A multi part series for the not-so-established actor, hoping to improve their career.
There is a myth out there… the union myth. The myth that commercial actors must be SAG, and if you aren’t SAG, you should lie about being in SAG until you are. Don’t get me wrong. I understand the perks and goal of being in the union, commercially, so continue to work, work, and work, to join the union just like you have been. It isn’t that you have been lied to; I just think there is a misunderstanding out there…
Commercial actors should never tell industry professionals they are members of the union when they are not.
Don’t lie to your agent (or your to-be agent) about your union affiliation.
Your agent is taking on the primary role of submitting you on jobs. Remember, they have access to jobs, even non-union jobs, that you don’t see or have access to, to submit yourselves on. Casting Directors don’t always open up non-union jobs for talent submissions. While you are not a member of SAG you can be submitted on all union and non-union jobs and are potentially being submitted more often on more jobs than once you join the union. You might call it a non- union submission frenzy! While in your pre-SAG days as an actor, you are eligible to be cast in any commercial job (as long as the CD has not specifically requested union actors only)! There are a whole slew of non-union jobs that you will not be submitted on, some with a really decent paycheck at the end of the line, that you will be totally missing out on if you misrepresent yourself and your union status to your agent.
Your agent is unable to give the Casting Director the heads up of a potential Taft Hartley, if you have not properly disclosed your non-union status. Some Ad Agencies want to have full disclosure about potential Taft Hartley’s up front. The fear is, if you disclose the truth to the Casting Director (who will potentially pass the info to the Ad Agency) you won’t be hired, because the Ad Agency won’t want to pay the penalty fee to SAG. Well, SAG doesn’t always charge the Ad Agency the fee, if there is a good reason for the hire of a non-union actor on a union job, and frankly the fee is nominal in comparison to the budget of the commercial. If they want you, they will take you, even if you are non-union. Tell the truth about this… that means your agent has to know the truth, since they are usually the ones speaking on your behalf.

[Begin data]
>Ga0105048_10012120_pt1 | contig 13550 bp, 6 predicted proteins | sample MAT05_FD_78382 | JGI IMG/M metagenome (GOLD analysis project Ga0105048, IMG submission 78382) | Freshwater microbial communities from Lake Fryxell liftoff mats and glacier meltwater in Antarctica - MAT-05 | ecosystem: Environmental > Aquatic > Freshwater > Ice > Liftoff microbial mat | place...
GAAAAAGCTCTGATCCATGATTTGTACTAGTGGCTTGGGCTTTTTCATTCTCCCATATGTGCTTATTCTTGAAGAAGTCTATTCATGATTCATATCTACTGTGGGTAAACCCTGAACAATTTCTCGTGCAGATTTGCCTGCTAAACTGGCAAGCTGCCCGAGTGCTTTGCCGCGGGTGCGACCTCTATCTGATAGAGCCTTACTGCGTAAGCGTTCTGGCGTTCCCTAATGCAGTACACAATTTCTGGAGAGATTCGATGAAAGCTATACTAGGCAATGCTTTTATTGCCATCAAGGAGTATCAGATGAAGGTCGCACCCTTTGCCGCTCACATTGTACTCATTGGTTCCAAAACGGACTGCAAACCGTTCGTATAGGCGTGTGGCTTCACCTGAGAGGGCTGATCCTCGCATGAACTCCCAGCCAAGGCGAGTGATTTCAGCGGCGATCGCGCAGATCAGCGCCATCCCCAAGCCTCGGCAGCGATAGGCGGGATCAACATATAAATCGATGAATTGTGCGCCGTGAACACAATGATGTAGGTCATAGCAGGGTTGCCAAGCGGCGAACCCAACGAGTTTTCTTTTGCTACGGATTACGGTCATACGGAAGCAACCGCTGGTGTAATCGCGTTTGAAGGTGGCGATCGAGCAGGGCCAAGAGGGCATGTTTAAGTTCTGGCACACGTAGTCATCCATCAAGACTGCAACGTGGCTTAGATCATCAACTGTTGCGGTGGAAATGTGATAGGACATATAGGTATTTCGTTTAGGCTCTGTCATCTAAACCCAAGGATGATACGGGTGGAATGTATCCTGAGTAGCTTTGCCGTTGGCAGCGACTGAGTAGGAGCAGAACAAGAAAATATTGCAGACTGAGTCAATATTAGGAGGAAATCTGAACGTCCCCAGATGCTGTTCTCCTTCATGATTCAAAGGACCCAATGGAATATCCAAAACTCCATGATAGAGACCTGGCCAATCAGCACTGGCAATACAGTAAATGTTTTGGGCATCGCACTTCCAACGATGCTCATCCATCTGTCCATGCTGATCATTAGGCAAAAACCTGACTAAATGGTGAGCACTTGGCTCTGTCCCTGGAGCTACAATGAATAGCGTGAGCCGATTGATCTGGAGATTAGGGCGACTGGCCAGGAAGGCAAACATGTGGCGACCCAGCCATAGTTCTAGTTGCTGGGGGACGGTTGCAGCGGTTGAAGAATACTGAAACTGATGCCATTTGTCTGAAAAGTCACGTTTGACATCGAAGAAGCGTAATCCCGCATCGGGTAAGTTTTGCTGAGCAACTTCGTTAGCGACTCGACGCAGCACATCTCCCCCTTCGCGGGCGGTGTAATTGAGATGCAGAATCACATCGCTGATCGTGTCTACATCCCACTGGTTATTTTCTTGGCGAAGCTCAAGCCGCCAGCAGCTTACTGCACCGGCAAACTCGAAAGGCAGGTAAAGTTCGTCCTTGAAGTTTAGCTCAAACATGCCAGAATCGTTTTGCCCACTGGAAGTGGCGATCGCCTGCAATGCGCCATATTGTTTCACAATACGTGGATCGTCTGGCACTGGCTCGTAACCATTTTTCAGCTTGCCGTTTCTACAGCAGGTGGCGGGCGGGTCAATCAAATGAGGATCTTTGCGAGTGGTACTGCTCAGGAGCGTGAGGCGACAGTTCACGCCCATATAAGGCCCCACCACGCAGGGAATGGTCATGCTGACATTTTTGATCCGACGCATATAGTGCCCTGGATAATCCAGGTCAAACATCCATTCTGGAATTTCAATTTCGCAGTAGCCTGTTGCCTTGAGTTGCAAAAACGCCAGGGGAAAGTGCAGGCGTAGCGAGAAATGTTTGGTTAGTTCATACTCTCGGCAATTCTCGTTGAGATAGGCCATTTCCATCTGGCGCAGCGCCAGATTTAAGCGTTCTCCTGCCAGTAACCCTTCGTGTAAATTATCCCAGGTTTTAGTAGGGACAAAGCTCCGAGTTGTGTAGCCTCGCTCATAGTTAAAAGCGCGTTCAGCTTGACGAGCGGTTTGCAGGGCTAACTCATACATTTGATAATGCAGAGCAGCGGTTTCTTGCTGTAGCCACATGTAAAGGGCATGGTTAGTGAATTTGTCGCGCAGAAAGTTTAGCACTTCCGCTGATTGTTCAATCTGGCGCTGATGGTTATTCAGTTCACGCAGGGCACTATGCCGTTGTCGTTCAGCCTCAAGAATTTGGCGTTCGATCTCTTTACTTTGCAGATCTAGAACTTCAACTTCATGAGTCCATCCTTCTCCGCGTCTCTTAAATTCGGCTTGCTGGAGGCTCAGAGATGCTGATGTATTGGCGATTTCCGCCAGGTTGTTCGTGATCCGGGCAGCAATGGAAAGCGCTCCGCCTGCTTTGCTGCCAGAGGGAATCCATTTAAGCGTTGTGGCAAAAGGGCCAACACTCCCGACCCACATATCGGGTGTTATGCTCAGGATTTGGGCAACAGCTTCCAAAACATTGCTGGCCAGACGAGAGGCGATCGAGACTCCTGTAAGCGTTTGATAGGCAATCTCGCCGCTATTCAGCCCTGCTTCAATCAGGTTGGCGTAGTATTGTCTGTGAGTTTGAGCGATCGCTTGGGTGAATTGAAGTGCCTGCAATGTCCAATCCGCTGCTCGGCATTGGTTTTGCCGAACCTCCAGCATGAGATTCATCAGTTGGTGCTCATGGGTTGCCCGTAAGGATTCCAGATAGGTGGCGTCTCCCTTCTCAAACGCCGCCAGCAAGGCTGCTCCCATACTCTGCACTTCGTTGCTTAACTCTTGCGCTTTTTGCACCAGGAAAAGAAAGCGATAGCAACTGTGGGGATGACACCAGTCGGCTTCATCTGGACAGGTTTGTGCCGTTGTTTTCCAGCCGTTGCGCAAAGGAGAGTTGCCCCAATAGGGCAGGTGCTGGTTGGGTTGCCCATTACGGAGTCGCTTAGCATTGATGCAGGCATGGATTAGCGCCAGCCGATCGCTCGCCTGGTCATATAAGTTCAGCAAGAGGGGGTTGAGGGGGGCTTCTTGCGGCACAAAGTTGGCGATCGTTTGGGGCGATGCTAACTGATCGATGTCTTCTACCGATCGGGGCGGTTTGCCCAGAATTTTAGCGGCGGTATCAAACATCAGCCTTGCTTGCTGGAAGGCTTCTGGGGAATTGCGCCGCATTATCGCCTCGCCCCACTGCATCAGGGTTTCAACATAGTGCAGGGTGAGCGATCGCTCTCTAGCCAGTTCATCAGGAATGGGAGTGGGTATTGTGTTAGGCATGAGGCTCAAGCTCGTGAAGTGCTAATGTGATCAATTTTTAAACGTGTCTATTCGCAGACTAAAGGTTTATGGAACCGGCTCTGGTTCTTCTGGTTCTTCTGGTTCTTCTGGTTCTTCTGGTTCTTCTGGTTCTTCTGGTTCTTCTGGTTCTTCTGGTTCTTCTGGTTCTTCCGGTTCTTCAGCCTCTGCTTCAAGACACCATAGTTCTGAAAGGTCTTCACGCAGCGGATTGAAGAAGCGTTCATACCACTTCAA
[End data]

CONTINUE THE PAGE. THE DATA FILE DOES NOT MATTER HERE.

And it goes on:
I believe that many CD’s, if not most, won’t disqualify you (not call you in) based on your non-union status. The fact is, directors typically use the same Casting Director for years and years. But, directors want and need to see new talent, new faces… which means the Casting Director has to shake it up a bit, and get new talent in and on tape. More often than not, those actors haven’t joined the union, yet. It is a fact.
Because you will most likely join the union, sooner or later, it is imperative that you have the money to join when needed. Do not be the actor who is booked on a SAG commercial, knowing that you will be a must join (in which you have 2 seconds to truck down to SAG to pay up) but don’t have the money. I have witnessed an actor having to turn down a job due to this fact. Always have a plan to get the money in short notice (beg or steal if needed) or better yet, have it waiting in your savings account. Not having the money to join the union is a catastrophe for all parties involved.
As always, I am a fan of full disclosure, but you already know this about me. Be where you are… a good sentiment in life and certainly in your acting career. While a non-union actor, milk it for all it is worth. The world of acting jobs is your oyster, as you are eligible to take part in them all (with very few exceptions). There is no reason to lie about your status, and it will only cause problems if you do. Again, be where you are… three cheers for the non-union actor! SAG will most likely be around the corner sooner than you think.